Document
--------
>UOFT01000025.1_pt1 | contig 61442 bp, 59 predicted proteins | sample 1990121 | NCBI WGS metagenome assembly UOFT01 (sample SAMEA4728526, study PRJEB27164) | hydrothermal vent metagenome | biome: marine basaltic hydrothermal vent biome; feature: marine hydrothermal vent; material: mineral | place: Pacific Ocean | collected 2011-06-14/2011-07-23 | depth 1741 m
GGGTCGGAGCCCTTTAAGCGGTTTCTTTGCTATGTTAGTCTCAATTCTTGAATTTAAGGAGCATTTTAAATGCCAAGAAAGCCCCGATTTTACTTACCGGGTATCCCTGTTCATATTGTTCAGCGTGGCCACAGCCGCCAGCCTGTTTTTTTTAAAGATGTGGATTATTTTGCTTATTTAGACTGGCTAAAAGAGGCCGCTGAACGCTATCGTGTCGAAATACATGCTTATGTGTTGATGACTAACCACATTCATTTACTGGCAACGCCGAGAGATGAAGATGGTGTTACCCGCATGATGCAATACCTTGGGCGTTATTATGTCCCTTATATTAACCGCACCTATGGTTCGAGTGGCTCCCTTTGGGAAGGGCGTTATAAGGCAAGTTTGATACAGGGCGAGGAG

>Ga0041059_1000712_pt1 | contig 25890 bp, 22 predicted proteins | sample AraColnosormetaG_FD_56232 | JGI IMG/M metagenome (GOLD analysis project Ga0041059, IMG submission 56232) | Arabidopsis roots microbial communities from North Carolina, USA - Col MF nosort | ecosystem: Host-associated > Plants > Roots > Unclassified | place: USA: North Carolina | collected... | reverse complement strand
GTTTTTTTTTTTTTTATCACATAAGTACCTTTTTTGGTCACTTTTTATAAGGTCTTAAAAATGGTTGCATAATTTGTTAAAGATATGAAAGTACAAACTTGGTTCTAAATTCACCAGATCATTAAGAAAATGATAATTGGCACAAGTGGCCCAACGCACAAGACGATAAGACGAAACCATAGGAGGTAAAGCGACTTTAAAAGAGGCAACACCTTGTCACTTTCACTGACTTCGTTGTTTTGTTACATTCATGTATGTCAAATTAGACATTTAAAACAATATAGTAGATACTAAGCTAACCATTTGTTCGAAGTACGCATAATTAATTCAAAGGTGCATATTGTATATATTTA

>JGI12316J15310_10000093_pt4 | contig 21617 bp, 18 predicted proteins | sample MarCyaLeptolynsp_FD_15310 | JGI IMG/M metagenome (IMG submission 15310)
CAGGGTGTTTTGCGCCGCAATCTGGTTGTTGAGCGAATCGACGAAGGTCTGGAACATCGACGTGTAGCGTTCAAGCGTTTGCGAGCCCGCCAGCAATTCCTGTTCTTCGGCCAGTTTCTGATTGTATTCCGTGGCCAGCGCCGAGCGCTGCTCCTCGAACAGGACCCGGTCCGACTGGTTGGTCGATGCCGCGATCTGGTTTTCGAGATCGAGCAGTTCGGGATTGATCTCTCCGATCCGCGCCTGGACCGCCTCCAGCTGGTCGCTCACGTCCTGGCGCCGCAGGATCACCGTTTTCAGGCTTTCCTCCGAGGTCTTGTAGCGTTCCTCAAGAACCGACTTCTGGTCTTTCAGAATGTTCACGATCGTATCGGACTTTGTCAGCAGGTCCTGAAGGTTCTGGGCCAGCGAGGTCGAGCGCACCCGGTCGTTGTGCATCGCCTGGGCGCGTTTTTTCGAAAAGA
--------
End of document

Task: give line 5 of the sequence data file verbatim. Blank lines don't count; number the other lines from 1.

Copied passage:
>JGI12316J15310_10000093_pt4 | contig 21617 bp, 18 predicted proteins | sample MarCyaLeptolynsp_FD_15310 | JGI IMG/M metagenome (IMG submission 15310)